• 42. 42 | From testing to spread: Sharing the knowledge and learning from organisations spreading the Winning Principles Winning Principle 4 Patient and carers need to know about their condition and symptoms to encourage self-management and to know who to contact when needed. Burton Hospitals NHS Foundation Trust, Queens Hospital The ‘FAB’ Programme: Fatigue, anxiety and breathlessness programme for patients with lung cancer and their carers The trust tested a multidisciplinary • Reduce emergency admissions for Measuring improvement care approach to Fatigue, Anxiety and patients with lung cancer due to The following evaluation methods Breathlessness (FAB) for patients with problems related to the symptoms were used to measure the impact of lung cancer and their carers. The of fatigue, anxiety and the FAB programme: multidisciplinary team included a breathlessness, where appropriate. • An Assessment Toolkit completed by Respiratory Physician, Physiotherapist, • To provide patients and carers with the patient pre and post programme two Occupational Therapists, Lung the knowledge and skills to which includes: Clinical Nurse Specialist (CNS), effectively manage symptoms at • Hospital Anxiety & Depression Dietician, Clinical Aroma therapist and home, to avoid inappropriate (HAD) Scales a Fixed Term Therapy Assistant. emergency visits and/or admissions • Fatigue Severity Scales to hospital. • Breathlessness Scales The FAB programmes aim supports • Provide access to high quality care • Goal Planning the spread of Winning Principle 4 to: from a wide range of health care • Patient and carer experience surveys • Empower patients and carers to professionals • Review of the patient pathways for take control of their symptoms and • Increase the patient and carers’ patients to compare the number of manage their own health needs. ability to effectively self-manage non-elective admissions and length symptoms associated with a lung of stay for patients who do and do cancer diagnosis in the patient’s not attend a FAB programme. own home. Resource and investment Baseline A bid for £10K was submitted to the An audit of 25 randomly selected East Midlands Cancer Network in patients with lung cancer accessing February 2009, for non-recurrent Burton Cancer Services was Service Improvement funding to completed to look at non-elective support the initial local testing and the admissions and to explore the reasons implementation of 4 x 6 week for emergency visits and hospital Breathlessness Management admissions. The results showed that, Programmes for patients with lung • 13 (20%) of the 64 non-elective cancer and their carers. The funding admissions were due to supported: breathlessness. • Sessional staff costs for two • Average length of stay eight days. occupational therapists and a physiotherapist • The fixed term appointment of a therapy assistant • External venue hire to run the programme away the hospital site,WINNING PRINCIPLE 4 in order to reduce feelings of anxiety associated with attending the hospital for appointments and treatment • Patient transport.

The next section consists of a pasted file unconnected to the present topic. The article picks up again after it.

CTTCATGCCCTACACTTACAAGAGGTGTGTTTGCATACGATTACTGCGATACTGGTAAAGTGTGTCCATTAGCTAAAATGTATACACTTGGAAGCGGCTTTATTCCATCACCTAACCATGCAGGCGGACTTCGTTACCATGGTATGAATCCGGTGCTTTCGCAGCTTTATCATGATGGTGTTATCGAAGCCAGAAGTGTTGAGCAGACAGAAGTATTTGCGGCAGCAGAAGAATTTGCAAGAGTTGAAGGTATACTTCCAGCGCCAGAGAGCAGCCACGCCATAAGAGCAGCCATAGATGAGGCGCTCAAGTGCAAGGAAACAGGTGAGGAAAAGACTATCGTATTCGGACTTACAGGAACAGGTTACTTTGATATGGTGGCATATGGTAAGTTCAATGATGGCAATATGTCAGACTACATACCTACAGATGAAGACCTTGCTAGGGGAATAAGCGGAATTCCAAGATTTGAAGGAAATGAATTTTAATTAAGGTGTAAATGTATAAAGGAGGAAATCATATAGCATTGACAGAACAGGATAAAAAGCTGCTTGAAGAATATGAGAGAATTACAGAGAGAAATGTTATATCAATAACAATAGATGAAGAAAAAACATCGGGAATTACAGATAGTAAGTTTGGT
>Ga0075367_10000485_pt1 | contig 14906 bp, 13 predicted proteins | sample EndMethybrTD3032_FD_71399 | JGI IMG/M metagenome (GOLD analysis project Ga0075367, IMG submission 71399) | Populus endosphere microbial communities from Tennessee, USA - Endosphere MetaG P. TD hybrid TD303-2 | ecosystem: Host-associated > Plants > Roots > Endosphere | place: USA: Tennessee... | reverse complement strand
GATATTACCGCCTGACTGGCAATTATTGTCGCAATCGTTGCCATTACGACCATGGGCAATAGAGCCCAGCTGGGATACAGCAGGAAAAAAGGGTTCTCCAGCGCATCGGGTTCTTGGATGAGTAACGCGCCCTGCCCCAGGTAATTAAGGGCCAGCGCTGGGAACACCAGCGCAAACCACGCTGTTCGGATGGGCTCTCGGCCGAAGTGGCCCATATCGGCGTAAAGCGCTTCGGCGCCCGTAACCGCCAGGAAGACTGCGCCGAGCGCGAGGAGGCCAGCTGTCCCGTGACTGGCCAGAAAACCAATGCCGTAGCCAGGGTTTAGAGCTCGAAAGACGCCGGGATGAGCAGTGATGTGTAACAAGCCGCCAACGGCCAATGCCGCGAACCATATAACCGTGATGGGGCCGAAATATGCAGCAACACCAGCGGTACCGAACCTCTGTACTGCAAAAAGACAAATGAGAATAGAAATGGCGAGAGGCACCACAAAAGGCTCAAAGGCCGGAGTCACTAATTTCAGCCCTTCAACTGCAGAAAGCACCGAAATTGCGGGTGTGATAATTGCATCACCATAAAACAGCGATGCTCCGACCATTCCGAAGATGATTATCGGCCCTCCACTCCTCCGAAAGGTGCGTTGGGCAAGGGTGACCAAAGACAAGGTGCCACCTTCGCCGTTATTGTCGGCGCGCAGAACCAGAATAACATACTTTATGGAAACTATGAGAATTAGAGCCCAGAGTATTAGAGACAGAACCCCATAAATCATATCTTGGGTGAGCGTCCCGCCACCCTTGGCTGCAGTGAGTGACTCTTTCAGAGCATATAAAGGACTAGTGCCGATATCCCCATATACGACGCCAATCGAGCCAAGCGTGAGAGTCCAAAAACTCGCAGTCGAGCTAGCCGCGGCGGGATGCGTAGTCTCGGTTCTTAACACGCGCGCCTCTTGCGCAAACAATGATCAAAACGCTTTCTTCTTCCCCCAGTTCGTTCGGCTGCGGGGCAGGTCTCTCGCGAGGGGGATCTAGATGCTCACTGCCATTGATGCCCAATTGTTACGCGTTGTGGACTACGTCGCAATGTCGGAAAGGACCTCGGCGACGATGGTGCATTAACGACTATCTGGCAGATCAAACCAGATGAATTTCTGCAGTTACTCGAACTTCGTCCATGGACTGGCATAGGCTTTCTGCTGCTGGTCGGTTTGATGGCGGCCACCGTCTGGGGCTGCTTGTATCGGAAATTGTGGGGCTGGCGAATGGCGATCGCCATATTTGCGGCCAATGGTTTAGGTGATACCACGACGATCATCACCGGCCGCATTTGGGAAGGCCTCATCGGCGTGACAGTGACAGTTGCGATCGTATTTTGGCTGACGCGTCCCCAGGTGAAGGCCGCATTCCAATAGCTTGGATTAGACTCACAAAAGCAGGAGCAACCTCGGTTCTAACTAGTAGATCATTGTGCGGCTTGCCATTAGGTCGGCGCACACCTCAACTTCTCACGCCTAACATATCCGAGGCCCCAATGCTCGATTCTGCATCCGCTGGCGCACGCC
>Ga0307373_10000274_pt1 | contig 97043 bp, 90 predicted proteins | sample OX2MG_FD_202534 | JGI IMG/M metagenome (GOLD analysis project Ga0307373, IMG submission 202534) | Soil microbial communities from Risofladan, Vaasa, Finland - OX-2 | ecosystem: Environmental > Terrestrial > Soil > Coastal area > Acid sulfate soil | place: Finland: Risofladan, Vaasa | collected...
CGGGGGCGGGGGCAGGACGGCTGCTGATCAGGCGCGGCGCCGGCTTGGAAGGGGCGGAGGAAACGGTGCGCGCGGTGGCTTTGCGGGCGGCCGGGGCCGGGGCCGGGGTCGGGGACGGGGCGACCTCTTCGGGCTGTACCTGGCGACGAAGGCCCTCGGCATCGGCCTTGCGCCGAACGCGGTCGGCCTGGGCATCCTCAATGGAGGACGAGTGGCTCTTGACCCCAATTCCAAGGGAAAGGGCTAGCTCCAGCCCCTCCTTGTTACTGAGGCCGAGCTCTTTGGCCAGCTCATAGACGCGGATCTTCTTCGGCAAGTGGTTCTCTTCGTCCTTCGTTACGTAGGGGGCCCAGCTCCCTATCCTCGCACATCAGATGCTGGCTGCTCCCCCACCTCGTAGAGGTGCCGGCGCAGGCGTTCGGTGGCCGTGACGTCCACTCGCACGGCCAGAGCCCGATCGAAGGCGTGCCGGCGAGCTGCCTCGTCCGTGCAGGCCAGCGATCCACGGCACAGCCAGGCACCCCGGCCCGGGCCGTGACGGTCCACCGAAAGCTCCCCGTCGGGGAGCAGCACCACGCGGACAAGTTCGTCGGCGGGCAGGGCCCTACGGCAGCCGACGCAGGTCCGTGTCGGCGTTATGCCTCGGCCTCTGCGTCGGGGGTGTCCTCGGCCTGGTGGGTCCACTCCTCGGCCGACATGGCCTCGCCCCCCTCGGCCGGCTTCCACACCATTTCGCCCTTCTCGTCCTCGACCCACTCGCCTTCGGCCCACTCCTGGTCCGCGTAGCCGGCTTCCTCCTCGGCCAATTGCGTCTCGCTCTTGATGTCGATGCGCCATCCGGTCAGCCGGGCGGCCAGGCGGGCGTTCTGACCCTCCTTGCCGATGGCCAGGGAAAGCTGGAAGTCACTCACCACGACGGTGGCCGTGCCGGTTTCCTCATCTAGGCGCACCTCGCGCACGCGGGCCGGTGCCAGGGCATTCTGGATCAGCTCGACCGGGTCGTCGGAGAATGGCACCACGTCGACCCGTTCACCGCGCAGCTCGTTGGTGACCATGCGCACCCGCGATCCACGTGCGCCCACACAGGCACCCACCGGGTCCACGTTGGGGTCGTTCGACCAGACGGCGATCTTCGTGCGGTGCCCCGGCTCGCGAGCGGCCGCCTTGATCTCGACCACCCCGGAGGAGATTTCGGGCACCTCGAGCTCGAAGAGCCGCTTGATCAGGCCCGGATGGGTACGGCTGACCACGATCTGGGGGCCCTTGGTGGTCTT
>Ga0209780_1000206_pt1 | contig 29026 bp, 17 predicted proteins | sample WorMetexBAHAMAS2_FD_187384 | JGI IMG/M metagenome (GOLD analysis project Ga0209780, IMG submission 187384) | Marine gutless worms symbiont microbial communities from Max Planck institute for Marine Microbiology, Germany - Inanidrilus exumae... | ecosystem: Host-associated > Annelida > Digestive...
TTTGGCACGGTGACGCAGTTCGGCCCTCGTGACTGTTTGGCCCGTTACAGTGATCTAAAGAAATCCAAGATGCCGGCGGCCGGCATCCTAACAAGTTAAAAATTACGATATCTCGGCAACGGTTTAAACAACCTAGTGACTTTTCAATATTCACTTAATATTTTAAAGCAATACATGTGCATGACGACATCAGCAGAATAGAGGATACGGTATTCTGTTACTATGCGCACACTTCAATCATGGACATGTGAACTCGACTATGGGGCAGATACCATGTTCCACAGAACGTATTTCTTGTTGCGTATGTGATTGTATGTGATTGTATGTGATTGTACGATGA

• 43. From testing to spread: Sharing the knowledge and learning from organisations spreading the Winning Principles | 43Results Patient responses Carer responsesTo date, three ‘FAB’ programmes havebeen run. The first two have been Have you found the FAB clinic useful? Do you feel that the FAB clinic hasevaluated from a patient’s perspective. • “Yes - Useful to hear other peoples helped you to cope better with any attitudes towards their condition.” symptoms/problems you have been• The final FAB programme is due to • “Yes - Joining in a group and being experiencing? begin in September 2010 and aims able to talk to other people. Also • “Helped me not to be over to include targeted chemotherapy talking to therapist involved.” protective.” awareness and inform carers about the signs and symptoms of Did the FAB clinic meet your Do you feel that the FAB clinic has chemotherapy related problems. expectations? helped you to feel better able to cope• Efficiency savings have been made • “Yes - Opportunity to share views in a crisis? through the provision of patient and learn basic techniques.” • “To know the crisis is recognised education around self management • “Yes - Informative & helpful.” and how to cope with it emotionally techniques in a group setting. and physically.” Compared to providing support to Do you feel that the FAB clinic has patients and their carers/relatives on helped you to cope better with any Is there anything that you will do a one to one basis, group sessions symptoms/problems you have been differently as a result of attending the ensure that both the patients, carers experiencing? FAB clinic? and staff time is valued. • “I do feel I will cope much better • How to help my partner as she faces with my problems. Relaxing and the problems of FAB.‘The support and knowledge breathing control especially.” • “Yes - both for information & General commentsof other patients and their practical support.” • “As the partner of a patient, I feelpartners was invaluable.’ better able to support my husband Do you feel that the FAB Clinic has through his experiences of acute• Patient/carer experience surveys helped you to feel better able to cope breathlessness, anxiety and general evaluated the programme positively. in a crisis? fatigue.” Questions are asked to discover the • “Yes - Anxiety being my main usefulness of the programme, what problem.” their expectations of the • “Yes - Relaxation techniques programme were and if they were practised.” realised, and how they intend to use the information and techniques that Is there anything that you will do are covered within the programme differently as a result of attending the to help the patients and carers feel FAB clinic? better equip to manage their own • “Not so inclined to panic.” care at home.